Sunday, January 6, 2013

Tool of the Month #3

So first, this is late and is actually December's Tool of the Month (sorry), and second, this is really two tools, but there's a connection so I'm breaking my own rule (not sorry).

Here's the deal, I was frantically trying to get Clara's play kitchen finished in time for Christmas (that's another post...) and worked myself into a bit of a corner (so to speak). I was ready to install the bottom, which was going to be screwed down to cleats on the sides, but I needed to drill pilot holes to keep the cleat from splitting. On one side that was not a problem, but on the other the cleat for the bottom of the oven was just a few inches above the bottom cleat, and there was not much room to work. My hand drill was out, and even my cobbler's awl couldn't fit in there. Hmm.

I was just resigning myself to removing the upper cleat, which I really didn't want to mess with as it was glued in the middle (but not the ends to allow the sides to move) and I was not looking forward to dealing with that. Then, inspiration struck and less than two minutes later the holes were bored - sweet!

Here's the setup for tool #1:

The awl is a finish nail sharpened on a file and I think you can see what the handle is. It worked well with one hand applying pressure up near the awl, and the other working the handle back and forth. I love it when a problem can be solved by improvising with what's on hand!

So after solving that problem, I faced the second problem of driving screws in the same location. This one was solved by drawing on my deep reserve of tools. As you've probably noticed, I love old tools and will frequently acquire tools that I don't technically "need" but know will come in handy someday. This was one of those days.

The tool is a Mayhew 18" auger bit extension. I'm not sure, but I think this may be the same Mayhew Tools that is still around today. They started back in 1856 in Shelburne Falls, Massachusetts. If I had to guess the age, I say this was from the early 20th century - somewhere around the 1920's. But that's only a guess, and of course, I could be wrong.

What I really like about this extension is the very simple locking mechanism it uses. Basically, there is an inner cylinder with a tapered socket for the auger's square-tapered tang. That's the inner square you can see in the image below. The outer cylinder has a larger square opening rotated 45 degrees to the inner square. This outer square opening is larger than the tapered tang of the bit, but will lock down across the shoulders of the tang due to its rotation. In use, the outer cylinder is raised by means of a threaded collar, the bit tang inserted through the outer square, rotated, then dropped into the inner socket. All that remains is to screw the outer cylinder down until the bit is locked in tight. Very simple, and much easier to do than explain.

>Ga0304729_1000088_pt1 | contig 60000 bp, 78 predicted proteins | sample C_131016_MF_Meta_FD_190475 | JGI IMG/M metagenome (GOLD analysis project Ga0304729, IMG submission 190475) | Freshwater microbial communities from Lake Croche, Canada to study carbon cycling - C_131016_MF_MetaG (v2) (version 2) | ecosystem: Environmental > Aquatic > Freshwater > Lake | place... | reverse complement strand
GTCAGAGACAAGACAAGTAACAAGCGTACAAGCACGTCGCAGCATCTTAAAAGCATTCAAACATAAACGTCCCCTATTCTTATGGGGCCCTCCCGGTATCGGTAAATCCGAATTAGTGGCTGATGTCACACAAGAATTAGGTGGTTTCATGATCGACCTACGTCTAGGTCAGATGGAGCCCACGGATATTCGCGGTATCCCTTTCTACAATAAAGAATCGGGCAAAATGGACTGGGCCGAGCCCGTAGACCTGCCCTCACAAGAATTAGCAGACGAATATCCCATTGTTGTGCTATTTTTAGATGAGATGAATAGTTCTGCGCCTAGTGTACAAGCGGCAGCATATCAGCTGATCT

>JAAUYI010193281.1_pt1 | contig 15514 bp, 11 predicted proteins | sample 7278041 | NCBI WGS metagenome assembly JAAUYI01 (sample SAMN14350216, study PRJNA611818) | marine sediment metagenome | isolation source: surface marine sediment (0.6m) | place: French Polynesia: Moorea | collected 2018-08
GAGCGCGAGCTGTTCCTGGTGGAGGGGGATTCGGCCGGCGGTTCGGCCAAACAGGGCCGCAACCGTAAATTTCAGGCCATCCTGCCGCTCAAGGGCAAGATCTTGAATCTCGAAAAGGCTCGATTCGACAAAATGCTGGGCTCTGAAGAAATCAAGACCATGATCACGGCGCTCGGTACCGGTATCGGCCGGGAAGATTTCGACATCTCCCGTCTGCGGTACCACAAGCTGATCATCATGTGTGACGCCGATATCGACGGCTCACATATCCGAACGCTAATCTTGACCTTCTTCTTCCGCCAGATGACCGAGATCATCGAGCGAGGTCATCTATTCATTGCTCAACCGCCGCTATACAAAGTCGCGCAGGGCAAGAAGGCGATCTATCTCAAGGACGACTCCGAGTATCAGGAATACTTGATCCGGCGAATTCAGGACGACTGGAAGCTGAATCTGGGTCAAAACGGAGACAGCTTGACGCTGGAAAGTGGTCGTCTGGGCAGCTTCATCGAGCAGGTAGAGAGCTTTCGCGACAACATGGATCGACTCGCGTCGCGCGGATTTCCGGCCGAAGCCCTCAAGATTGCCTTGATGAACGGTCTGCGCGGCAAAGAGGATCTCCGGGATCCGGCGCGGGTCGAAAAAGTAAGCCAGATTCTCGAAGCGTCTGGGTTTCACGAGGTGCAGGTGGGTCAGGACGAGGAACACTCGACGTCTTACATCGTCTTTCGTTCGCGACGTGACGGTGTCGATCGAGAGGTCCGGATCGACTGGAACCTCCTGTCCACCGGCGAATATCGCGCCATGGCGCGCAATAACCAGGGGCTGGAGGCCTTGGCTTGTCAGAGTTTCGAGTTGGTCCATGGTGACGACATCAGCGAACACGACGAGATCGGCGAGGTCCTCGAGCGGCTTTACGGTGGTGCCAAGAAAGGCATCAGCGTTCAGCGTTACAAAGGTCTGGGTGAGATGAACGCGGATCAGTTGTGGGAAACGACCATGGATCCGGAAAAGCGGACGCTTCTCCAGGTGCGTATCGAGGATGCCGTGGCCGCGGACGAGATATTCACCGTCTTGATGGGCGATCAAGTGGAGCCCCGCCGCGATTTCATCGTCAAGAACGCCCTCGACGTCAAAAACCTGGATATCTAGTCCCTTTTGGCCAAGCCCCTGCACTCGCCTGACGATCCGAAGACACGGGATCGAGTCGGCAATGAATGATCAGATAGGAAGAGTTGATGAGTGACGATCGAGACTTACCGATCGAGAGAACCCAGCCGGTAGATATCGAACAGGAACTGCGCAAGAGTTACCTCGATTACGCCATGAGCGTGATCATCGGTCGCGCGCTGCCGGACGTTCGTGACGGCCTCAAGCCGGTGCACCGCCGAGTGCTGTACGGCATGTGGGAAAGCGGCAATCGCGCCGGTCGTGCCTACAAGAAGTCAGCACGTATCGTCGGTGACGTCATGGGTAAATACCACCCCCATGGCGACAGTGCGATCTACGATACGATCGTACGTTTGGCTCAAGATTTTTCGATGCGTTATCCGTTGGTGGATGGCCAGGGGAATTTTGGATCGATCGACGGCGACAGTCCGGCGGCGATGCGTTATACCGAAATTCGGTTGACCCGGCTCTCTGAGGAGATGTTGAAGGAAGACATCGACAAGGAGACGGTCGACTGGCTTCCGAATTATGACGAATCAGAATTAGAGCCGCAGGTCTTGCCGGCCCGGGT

Here's the extension with both squares visible - the Lee Valley brace hex driver adapter I use is on the bench in the background:

Here's a shot of the adapter locked in the extension with a square drive bit fitted in the adapter:

And finally, the point of using this extension - it allowed me to use a much shallower angle of approach on the screw by moving the brace further away from the cramped location:

Here's a closer shot which should make it pretty clear:

With the brace set to ratchet, I had no problem driving the screws home. I love it when a problem can be solved by having just the right tool when you need it!

This was a pretty cool evening in the shop - hitting two of the things I love about woodworking, improvising tools and techniques and getting to use a special old tool, all in the space of about five minutes! A good evening indeed.


  1. Great ingenuity. That's why we collect tools, for a moment like this.

    1. Steve - Yes! And I always think that the tool is happy to be useful as well.

  2. Now that using your noodle. I just hope your wife doesn't read this and find out that you buy tools that you don't technically need!!!

  3. Great idea for a substitute awl to get into a tight place. I also like that extension for your brace. Where do you find all these old tools by the way? I looked at your cobbler’s awl blog via the link you included. I left a comment for you there, even though it would be 2 years later. I didn’t know if you receive an automatic notification when someone posts on one of your older blogs, so I thought I’d mention it here.

    Thanks Dan,


    1. Dean - Thanks for commenting! Regarding my old tools - I'd say about 1/2 to 1/3 come to me via eBay. The majority of the rest from serious tool hunting in New England. And occasionally, very occasionally, from local Alaskan sources.
      And thanks for the other comment as well. Blogger does notify me right away on comments, it's just me that is slow :)

  4. Just curious, how many tools do you have in your shop altogether? How long did it take to collect them all?

    1. Hmm. Well the second question is a bit easier to answer - about 10 years. But I've slowed considerably the last five or so.

      As for the first question - I have no clue! I suppose I could count them...but not tonight. And I'll have to decide on a working definition of tool - a plane is obvious, but what about a drill bit?


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